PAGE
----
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Introducing two new members of Saint Vincent’s faculty

For the 2018-2019 academic year, Saint Vincent welcomed 14 new faculty members. Among the recent additions were Dr. Jessica Black, professor of psychology, and Dr. Zhu Binzhong, professor of Chinese.

Black attended the University of Pittsburgh, where she received a B.S. in psychology. She then went on to attend the University of Cincinnati and achieved both a M.A. and Ph.D. in psychology.

Black’s interest in pursuing a career in psychology stemmed from a desire to assist others, but she also enjoyed the research aspects and opportunity to teach others.

“With a Ph.D. in clinical psychology, you can teach, you can do research, and you can do clinical work, so it allowed me to do everything that I was interested in,” Black said.

Previously, Black worked as a staff psychologist at the University of Pittsburgh and was involved with the VA Pittsburgh Healthcare System and the Western Psychiatric Institute & Clinic.

“My philosophy with clinical work has always been to be as non-judgmental as possible. I really believe that the majority of people, at their core, are good, and [clinical psychologists] are there to help elicit [the goodness] from them,” Black said regarding her experience with clinical work.

Though Black has experience with both the scientific research and hands-on clinical elements of psychology, she was drawn to becoming a professor of the subject, which led her to Saint Vincent. She became an adjunct professor of psychology during the 2017-2018 academic year.

“I always had in mind that I would want to teach. As I went on in my training, I found that I wanted a small liberal arts college [to teach at]; that would be ideal. My family moved to this area, and so I was excited about the possibility of [becoming a professor at] Saint Vincent,” Black said.

In the classroom, Black expresses the importance of careful examination of topics and logical thought.

“If students are choosing a liberal arts education, then the beauty in that is it helps you to think critically. You step back and look at [the topic] from all angles,” Black stated.

“You have had the opportunity to go and have a good liberal arts education, [which helps you] say ‘Okay, I’m really emotional, I need to pause,’ which is important especially in psychology.”

Black will teach Introduction to Psychology, Child Development and Chemical Dependency during the 2018 fall semester and will return in the spring semester to teach Ethics.

Dr. Zhu Binzhong, another incoming faculty member for the 2018-2019 academic year, is a professor of Chinese. He attended Wuhan University in Wuhan, China, where he received a Ph.D. in English literature. He also served as the chairperson of the English department at Wuhan University and was an English professor for 20 years prior to his position at Saint Vincent.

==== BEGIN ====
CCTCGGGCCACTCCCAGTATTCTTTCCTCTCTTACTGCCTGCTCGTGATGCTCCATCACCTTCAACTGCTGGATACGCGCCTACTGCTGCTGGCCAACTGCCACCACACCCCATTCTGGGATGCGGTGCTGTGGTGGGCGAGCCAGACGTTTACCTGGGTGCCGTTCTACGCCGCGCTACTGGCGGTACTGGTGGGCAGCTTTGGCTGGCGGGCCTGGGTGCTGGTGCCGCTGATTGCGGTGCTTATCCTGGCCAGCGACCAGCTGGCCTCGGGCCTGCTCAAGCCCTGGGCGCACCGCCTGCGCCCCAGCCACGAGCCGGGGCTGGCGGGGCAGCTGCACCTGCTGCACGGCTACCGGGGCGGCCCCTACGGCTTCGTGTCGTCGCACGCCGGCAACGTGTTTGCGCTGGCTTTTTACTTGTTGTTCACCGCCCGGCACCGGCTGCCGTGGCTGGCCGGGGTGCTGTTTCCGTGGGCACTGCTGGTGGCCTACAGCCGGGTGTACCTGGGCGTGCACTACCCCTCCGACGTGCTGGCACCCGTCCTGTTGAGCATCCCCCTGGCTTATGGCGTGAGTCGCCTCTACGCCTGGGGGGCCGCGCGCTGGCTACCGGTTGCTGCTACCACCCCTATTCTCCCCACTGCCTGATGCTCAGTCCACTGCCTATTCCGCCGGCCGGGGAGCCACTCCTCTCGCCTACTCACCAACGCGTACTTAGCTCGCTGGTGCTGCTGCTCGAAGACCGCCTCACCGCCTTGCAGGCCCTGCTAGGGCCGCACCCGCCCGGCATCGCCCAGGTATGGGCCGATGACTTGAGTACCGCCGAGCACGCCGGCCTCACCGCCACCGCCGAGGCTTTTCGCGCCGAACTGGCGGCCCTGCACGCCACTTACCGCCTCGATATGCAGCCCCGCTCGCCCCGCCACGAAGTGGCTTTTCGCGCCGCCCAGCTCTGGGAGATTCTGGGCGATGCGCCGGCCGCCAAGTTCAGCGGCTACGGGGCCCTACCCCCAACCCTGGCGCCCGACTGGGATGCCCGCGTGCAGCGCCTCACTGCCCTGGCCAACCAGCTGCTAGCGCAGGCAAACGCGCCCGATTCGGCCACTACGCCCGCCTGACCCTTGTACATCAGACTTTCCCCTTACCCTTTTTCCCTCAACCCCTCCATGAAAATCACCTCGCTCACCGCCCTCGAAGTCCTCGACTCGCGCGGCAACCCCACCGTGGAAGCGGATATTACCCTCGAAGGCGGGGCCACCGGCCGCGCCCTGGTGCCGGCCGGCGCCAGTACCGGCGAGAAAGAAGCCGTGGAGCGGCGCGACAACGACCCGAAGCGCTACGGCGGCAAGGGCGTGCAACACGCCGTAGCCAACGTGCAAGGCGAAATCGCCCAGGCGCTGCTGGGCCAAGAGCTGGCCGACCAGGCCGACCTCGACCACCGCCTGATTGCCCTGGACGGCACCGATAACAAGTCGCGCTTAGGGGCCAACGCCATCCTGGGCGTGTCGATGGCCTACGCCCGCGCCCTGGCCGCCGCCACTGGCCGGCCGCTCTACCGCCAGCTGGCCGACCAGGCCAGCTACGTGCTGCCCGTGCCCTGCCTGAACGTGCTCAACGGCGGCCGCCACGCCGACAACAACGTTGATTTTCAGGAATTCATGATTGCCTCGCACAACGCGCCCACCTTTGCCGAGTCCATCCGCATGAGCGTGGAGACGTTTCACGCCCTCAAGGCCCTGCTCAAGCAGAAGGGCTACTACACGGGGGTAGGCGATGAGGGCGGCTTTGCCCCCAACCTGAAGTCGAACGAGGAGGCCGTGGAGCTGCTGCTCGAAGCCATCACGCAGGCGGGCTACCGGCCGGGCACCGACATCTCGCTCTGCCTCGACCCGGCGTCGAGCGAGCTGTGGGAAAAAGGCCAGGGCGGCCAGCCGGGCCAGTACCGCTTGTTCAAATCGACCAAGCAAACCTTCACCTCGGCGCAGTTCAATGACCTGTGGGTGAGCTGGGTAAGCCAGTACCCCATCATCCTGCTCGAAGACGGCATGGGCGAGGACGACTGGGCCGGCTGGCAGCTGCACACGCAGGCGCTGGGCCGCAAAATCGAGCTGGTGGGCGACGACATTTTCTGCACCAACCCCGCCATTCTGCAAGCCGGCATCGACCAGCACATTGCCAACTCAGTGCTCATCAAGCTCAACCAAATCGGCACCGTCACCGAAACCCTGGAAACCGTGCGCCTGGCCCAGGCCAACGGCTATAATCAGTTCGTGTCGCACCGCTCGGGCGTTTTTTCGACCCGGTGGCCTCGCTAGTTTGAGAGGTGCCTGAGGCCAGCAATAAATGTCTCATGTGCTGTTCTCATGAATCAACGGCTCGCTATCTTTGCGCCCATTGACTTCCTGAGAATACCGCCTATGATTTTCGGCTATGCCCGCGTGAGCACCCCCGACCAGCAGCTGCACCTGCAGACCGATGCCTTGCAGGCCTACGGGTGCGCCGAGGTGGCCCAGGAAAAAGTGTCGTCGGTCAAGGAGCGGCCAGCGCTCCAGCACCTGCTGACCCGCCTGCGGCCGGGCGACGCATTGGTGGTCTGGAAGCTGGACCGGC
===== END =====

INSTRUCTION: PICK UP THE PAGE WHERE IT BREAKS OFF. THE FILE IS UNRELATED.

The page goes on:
“I [taught] language courses as well as literature courses such as English short stories and 18th century British novels,” Zhu said regarding his career at Wuhan University, which is one of the top ten universities in China.

Zhu stated that his inspiration to teach Chinese in America came from an interest in American culture.

“I have always wanted to work at an American university [...] to further my research and to get to know American culture and people better,” Zhu said.

His curiosity led him to apply to become a professor of Saint Vincent’s Chinese department.

Zhu described the differences between American and Chinese universities, though he said that his experience with American schools is from the perspective of a professor.

“[...] As a teacher I notice that the teacher-student relationship in Saint Vincent is more egalitarian and less close than it is in Wuhan University; the students here have to do more homework and are more frequently tested; they are also more independent-minded and readier to share their views that can be quite different from mine,” Zhu said.

According to Zhu, it is often much easier to teach English to native Chinese speakers than it is to teach Chinese to native English speakers.

“The students I teach in China are undergraduates or MA or PhD students majoring in English and English literature, but the students [at Saint Vincent] are not majors in Chinese and therefore are less well prepared for what they have to learn, so I have to figure out what they know and what they need to know and make constant adjustments in the process of teaching,” Zhu said.

However, taking Chinese classes is not always rigorous work, Zhu clarified.

“I enjoy teaching Chinese because as a native speaker of Chinese I know better how to speak the language correctly and appropriately and I can use that knowledge to help my students. Besides, the American students who take the Chinese courses do it mostly out of interest, which makes them more committed to learn and they seem to quite enjoy the process of learning,” Zhu stated.

Zhu described his general teaching process as basic, but vital to fully comprehend the Chinese language.

“I would review with the student things they learned in their last lesson, then we’d learn something new, practicing orally [...] and writing, as learning to write the Chinese characters is always a central part of learning Chinese,” Zhu said.

Zhu will teach Advanced Chinese Conversation and Selected Readings in Chinese during the fall semester of 2018.

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